It’s grounded in a quaint and romantic notion, one where the farmer’s on hand, peddling his products, appropriately attired in straw hat and faded denims held up by braces. This aside, at a proper farmer’s market you’ll find an enticing array of foodstuff, such as jam, boerewors, farm butter, fresh fruit and veggies, biltong and much more. When these products are genuine and have been brought to town in the early hours of Saturday morning direct from the farm, you have a winning formula.
I love the whole idea, not only for the enticing array of delicious goodies on offer but for the atmosphere and friendliness of the farmers. Rows of stalls or bakkies groaning under their offerings, chattering voices and happy laughter complemented by boeremusiek or country-and-western (can you really have any other kind of music at an occasion such as this?)
– it all adds up to a truly unique experience, emblazoned with a South African flavour you won’t find elsewhere. Then we come back to reality in the form of commercialism. It takes money to stage a farmers’ market and the organisers need to see a return on their investment. In many cases this has meant casting the net wider to catch other, non-farming stall holders.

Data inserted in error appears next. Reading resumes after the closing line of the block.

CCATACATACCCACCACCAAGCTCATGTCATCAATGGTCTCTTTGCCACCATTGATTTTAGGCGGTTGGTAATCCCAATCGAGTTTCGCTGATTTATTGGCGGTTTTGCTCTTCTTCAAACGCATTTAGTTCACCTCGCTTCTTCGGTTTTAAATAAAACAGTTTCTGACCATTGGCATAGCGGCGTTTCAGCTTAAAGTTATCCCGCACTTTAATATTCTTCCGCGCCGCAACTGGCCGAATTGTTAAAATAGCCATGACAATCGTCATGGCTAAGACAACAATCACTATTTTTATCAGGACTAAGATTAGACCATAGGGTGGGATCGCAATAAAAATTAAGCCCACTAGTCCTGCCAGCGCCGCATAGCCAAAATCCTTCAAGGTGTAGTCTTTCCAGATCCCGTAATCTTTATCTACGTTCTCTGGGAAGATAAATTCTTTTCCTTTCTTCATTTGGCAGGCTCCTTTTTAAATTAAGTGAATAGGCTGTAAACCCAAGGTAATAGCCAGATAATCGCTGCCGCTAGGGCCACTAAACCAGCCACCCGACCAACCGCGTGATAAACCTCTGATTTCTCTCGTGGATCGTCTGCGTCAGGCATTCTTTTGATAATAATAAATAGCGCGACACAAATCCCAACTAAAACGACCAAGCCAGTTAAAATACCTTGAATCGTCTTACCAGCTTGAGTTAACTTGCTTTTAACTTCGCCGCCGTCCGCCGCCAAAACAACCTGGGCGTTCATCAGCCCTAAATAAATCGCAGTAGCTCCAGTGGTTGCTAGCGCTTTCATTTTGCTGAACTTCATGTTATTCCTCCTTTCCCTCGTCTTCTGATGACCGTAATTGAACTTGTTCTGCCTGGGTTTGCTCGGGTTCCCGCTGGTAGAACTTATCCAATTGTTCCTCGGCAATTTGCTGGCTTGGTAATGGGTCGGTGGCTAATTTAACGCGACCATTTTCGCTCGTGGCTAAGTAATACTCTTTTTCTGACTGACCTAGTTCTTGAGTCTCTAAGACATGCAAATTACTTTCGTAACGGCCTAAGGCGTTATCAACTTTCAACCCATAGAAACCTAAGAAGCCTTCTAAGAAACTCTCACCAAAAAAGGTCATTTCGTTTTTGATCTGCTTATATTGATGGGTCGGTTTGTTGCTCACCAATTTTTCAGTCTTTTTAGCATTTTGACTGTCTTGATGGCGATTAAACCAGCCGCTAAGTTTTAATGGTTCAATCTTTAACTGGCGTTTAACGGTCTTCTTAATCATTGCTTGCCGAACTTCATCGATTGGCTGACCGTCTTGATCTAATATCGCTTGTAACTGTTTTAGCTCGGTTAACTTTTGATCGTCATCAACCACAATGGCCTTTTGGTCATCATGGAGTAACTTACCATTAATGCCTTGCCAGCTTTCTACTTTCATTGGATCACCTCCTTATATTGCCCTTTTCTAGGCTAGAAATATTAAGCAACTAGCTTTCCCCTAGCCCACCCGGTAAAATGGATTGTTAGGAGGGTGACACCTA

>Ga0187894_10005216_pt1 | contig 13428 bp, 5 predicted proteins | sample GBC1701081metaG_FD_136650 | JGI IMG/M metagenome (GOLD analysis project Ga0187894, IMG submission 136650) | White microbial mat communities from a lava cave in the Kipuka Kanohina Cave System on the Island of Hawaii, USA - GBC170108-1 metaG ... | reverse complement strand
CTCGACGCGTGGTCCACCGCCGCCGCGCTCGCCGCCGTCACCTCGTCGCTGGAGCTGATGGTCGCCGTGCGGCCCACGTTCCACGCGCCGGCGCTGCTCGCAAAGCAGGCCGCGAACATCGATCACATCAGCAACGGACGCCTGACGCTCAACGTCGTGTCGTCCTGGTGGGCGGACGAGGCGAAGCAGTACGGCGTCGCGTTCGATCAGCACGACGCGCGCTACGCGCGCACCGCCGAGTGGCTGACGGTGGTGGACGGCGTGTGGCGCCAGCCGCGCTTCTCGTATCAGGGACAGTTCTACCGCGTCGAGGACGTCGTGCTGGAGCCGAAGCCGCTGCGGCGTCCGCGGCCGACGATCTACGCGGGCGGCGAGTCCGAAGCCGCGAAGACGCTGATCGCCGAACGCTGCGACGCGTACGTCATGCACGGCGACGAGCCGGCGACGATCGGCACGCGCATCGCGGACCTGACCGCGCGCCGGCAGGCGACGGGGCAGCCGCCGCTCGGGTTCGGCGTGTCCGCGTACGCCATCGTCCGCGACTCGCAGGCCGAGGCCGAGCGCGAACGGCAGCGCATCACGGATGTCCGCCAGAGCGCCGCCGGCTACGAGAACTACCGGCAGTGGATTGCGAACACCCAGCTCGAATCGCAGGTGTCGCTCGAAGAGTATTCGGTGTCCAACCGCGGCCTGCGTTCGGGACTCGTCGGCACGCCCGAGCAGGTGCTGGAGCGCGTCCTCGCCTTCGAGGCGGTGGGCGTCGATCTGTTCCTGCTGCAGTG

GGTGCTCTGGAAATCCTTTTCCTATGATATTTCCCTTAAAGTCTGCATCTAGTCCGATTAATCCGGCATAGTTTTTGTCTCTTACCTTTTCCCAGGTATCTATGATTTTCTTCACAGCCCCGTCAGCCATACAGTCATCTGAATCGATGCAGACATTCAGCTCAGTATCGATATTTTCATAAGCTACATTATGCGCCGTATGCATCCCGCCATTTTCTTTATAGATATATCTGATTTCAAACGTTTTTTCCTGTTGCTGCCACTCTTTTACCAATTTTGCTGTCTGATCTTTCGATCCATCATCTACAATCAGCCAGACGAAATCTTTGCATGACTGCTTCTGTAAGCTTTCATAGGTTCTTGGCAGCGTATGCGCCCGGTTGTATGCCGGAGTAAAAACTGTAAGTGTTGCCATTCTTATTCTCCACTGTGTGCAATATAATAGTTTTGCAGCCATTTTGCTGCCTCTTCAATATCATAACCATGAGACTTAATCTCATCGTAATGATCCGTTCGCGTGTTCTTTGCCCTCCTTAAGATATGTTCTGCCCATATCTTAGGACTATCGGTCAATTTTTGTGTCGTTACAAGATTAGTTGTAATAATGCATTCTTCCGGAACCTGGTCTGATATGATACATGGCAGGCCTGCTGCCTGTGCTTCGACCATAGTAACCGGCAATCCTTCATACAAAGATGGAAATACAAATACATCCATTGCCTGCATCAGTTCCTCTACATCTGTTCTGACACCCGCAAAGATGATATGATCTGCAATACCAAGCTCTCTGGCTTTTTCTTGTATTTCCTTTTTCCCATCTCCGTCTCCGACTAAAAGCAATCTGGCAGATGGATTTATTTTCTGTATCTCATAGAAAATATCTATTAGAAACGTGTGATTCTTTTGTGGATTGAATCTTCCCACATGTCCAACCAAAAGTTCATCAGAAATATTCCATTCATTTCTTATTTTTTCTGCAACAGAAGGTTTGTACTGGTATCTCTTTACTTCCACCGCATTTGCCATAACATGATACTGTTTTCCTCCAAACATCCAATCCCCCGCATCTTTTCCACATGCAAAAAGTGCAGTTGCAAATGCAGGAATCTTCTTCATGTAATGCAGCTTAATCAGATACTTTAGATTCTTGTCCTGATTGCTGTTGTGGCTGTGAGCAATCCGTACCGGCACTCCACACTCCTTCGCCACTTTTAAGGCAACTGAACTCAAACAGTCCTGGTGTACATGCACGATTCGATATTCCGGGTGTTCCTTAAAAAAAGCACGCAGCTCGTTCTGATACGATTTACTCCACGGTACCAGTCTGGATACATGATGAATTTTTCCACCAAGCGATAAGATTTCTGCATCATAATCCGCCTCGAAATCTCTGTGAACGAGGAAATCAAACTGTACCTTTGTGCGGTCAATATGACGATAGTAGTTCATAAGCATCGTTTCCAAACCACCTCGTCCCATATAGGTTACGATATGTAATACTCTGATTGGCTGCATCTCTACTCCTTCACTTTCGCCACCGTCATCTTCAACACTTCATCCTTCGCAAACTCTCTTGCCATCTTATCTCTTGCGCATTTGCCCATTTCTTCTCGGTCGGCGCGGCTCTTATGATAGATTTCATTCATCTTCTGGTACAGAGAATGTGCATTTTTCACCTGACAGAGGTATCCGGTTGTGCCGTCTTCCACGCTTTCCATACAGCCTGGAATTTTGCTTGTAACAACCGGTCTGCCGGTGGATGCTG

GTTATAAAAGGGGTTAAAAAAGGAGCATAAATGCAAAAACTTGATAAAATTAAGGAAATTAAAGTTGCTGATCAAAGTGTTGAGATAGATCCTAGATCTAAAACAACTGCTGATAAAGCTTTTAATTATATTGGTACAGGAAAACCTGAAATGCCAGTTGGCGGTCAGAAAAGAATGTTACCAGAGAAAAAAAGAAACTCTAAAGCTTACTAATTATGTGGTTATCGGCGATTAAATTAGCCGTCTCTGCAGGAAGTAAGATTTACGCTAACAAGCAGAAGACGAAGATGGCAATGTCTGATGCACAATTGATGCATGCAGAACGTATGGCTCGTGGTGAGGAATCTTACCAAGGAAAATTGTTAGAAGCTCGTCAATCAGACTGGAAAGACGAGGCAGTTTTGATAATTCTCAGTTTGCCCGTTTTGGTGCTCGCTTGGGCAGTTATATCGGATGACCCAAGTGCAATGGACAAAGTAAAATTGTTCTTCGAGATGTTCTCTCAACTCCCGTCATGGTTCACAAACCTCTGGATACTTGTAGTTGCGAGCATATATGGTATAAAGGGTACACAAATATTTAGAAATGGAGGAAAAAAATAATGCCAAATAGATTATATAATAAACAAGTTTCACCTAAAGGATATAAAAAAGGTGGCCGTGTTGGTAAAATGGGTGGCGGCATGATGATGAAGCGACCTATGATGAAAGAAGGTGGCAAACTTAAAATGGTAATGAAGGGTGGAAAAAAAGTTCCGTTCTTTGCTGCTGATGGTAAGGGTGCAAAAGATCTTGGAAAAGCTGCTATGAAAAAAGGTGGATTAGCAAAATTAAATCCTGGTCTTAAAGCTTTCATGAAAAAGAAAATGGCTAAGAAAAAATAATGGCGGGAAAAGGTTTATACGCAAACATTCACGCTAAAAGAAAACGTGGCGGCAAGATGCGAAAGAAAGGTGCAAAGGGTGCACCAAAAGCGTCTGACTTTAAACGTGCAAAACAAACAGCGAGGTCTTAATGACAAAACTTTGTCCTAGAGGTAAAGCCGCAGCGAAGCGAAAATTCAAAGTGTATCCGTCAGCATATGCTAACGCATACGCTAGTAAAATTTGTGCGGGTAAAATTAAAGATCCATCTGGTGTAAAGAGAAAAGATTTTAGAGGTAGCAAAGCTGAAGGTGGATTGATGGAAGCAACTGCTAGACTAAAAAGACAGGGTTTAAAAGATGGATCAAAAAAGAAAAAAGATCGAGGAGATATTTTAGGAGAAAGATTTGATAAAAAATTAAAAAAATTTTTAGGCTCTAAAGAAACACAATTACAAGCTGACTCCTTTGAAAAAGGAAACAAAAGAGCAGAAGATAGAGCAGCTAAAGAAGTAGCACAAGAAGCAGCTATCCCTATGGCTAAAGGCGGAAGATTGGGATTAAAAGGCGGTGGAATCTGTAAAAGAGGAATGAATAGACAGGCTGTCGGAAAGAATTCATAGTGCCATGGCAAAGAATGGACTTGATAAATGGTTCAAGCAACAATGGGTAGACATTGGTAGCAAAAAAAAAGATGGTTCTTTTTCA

But it’s hard to find that delicate balance between a genuine farmers’ market, a flea market and a ‘free-for-all market’. Bringing in others to create a flea market can add value to the mix, but when you have peddlers offering items that don’t complement that mix, you end up with a soulless ‘make money above all else’ market.
The right mix
Modern farmers don’t always produce the goodies their grandparents did, so finding the right ones is a challenge on its own. But they are there and if they can be enticed to come to town on a Saturday morning to peddle their products, the farmer’s market concept will flourish.